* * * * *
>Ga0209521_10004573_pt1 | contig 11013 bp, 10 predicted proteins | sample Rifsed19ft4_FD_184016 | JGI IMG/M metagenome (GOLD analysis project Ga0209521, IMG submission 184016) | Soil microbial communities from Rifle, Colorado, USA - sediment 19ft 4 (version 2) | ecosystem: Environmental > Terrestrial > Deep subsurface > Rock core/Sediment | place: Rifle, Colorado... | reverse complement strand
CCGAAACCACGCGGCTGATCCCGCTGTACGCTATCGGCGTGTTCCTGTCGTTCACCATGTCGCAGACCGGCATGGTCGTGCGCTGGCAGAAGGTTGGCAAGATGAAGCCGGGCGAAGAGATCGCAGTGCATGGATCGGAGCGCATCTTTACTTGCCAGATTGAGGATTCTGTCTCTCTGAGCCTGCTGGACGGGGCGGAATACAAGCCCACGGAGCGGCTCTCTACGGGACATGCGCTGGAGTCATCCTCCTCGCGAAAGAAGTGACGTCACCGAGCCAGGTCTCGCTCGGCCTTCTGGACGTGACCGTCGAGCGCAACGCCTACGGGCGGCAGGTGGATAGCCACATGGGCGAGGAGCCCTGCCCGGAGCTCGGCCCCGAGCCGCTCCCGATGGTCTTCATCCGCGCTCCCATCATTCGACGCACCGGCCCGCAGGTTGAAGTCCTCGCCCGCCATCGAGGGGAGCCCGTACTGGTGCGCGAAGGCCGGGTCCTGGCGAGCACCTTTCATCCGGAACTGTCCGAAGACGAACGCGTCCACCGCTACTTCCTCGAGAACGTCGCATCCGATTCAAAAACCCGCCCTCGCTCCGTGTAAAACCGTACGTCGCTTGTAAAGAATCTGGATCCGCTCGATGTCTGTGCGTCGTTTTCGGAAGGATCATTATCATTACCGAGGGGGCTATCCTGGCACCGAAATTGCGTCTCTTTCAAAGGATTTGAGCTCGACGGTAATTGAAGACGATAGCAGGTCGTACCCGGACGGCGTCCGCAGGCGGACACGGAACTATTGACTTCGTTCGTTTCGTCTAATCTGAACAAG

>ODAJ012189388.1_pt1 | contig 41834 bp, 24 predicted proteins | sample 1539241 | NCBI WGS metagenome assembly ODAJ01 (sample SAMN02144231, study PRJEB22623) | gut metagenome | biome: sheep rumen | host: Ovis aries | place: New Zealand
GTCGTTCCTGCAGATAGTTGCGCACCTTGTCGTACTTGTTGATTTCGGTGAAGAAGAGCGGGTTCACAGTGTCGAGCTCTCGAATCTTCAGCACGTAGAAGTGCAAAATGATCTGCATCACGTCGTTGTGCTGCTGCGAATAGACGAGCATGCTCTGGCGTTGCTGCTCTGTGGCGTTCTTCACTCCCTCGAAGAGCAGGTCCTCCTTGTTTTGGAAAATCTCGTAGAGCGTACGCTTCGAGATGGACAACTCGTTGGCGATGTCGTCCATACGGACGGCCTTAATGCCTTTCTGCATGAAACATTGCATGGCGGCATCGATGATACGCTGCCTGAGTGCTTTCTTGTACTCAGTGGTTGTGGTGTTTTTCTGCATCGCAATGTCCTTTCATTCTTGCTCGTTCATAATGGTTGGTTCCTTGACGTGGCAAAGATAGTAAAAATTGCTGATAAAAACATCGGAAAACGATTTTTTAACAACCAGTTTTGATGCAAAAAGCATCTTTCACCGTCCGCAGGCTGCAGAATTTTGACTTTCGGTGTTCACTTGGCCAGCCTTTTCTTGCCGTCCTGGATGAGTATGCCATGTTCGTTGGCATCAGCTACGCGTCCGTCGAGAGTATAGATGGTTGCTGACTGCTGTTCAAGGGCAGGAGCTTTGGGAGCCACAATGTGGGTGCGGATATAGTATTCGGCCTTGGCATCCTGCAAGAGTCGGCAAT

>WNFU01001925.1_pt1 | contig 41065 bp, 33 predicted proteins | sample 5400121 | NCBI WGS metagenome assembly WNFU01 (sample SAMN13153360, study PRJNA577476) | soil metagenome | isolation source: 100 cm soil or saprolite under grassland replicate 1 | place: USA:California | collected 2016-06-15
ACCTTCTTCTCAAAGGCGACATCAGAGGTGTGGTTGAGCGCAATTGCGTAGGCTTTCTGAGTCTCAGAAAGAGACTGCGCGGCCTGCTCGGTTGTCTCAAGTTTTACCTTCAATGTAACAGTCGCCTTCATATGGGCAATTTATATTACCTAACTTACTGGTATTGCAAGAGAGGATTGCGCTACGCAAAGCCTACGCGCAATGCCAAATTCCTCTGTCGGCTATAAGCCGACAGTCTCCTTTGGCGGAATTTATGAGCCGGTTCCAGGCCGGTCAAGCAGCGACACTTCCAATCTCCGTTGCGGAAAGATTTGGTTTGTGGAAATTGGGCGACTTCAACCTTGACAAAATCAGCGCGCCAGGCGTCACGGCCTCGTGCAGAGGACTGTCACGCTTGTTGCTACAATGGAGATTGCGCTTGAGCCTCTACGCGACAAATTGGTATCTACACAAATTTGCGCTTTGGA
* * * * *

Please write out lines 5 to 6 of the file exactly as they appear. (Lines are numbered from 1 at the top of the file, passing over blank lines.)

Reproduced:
>WNFU01001925.1_pt1 | contig 41065 bp, 33 predicted proteins | sample 5400121 | NCBI WGS metagenome assembly WNFU01 (sample SAMN13153360, study PRJNA577476) | soil metagenome | isolation source: 100 cm soil or saprolite under grassland replicate 1 | place: USA:California | collected 2016-06-15
ACCTTCTTCTCAAAGGCGACATCAGAGGTGTGGTTGAGCGCAATTGCGTAGGCTTTCTGAGTCTCAGAAAGAGACTGCGCGGCCTGCTCGGTTGTCTCAAGTTTTACCTTCAATGTAACAGTCGCCTTCATATGGGCAATTTATATTACCTAACTTACTGGTATTGCAAGAGAGGATTGCGCTACGCAAAGCCTACGCGCAATGCCAAATTCCTCTGTCGGCTATAAGCCGACAGTCTCCTTTGGCGGAATTTATGAGCCGGTTCCAGGCCGGTCAAGCAGCGACACTTCCAATCTCCGTTGCGGAAAGATTTGGTTTGTGGAAATTGGGCGACTTCAACCTTGACAAAATCAGCGCGCCAGGCGTCACGGCCTCGTGCAGAGGACTGTCACGCTTGTTGCTACAATGGAGATTGCGCTTGAGCCTCTACGCGACAAATTGGTATCTACACAAATTTGCGCTTTGGA